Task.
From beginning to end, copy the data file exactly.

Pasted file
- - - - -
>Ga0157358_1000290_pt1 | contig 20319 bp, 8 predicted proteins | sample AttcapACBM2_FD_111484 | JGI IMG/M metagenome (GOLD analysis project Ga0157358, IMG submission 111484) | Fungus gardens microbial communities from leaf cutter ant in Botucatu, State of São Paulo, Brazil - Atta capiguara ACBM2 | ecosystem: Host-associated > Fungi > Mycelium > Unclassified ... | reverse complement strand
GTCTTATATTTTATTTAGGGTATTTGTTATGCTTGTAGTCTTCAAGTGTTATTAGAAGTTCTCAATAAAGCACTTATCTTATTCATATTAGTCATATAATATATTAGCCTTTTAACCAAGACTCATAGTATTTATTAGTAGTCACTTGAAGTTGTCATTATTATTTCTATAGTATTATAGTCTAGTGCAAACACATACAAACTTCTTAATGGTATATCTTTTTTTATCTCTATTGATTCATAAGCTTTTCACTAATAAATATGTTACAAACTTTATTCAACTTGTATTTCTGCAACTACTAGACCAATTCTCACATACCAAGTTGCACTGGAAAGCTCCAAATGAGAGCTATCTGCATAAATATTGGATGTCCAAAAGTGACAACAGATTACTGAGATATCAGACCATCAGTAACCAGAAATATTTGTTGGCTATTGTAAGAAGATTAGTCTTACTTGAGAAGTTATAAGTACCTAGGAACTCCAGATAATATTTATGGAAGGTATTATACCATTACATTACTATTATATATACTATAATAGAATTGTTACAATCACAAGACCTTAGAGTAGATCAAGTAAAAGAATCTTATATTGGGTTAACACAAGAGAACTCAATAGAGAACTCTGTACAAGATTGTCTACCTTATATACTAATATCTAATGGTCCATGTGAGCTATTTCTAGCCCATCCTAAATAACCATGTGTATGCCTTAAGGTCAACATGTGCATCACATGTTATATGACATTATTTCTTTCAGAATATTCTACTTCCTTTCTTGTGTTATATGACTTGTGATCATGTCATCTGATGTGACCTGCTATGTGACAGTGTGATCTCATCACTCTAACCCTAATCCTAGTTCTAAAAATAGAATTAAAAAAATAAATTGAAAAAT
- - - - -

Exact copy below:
>Ga0157358_1000290_pt1 | contig 20319 bp, 8 predicted proteins | sample AttcapACBM2_FD_111484 | JGI IMG/M metagenome (GOLD analysis project Ga0157358, IMG submission 111484) | Fungus gardens microbial communities from leaf cutter ant in Botucatu, State of São Paulo, Brazil - Atta capiguara ACBM2 | ecosystem: Host-associated > Fungi > Mycelium > Unclassified ... | reverse complement strand
GTCTTATATTTTATTTAGGGTATTTGTTATGCTTGTAGTCTTCAAGTGTTATTAGAAGTTCTCAATAAAGCACTTATCTTATTCATATTAGTCATATAATATATTAGCCTTTTAACCAAGACTCATAGTATTTATTAGTAGTCACTTGAAGTTGTCATTATTATTTCTATAGTATTATAGTCTAGTGCAAACACATACAAACTTCTTAATGGTATATCTTTTTTTATCTCTATTGATTCATAAGCTTTTCACTAATAAATATGTTACAAACTTTATTCAACTTGTATTTCTGCAACTACTAGACCAATTCTCACATACCAAGTTGCACTGGAAAGCTCCAAATGAGAGCTATCTGCATAAATATTGGATGTCCAAAAGTGACAACAGATTACTGAGATATCAGACCATCAGTAACCAGAAATATTTGTTGGCTATTGTAAGAAGATTAGTCTTACTTGAGAAGTTATAAGTACCTAGGAACTCCAGATAATATTTATGGAAGGTATTATACCATTACATTACTATTATATATACTATAATAGAATTGTTACAATCACAAGACCTTAGAGTAGATCAAGTAAAAGAATCTTATATTGGGTTAACACAAGAGAACTCAATAGAGAACTCTGTACAAGATTGTCTACCTTATATACTAATATCTAATGGTCCATGTGAGCTATTTCTAGCCCATCCTAAATAACCATGTGTATGCCTTAAGGTCAACATGTGCATCACATGTTATATGACATTATTTCTTTCAGAATATTCTACTTCCTTTCTTGTGTTATATGACTTGTGATCATGTCATCTGATGTGACCTGCTATGTGACAGTGTGATCTCATCACTCTAACCCTAATCCTAGTTCTAAAAATAGAATTAAAAAAATAAATTGAAAAAT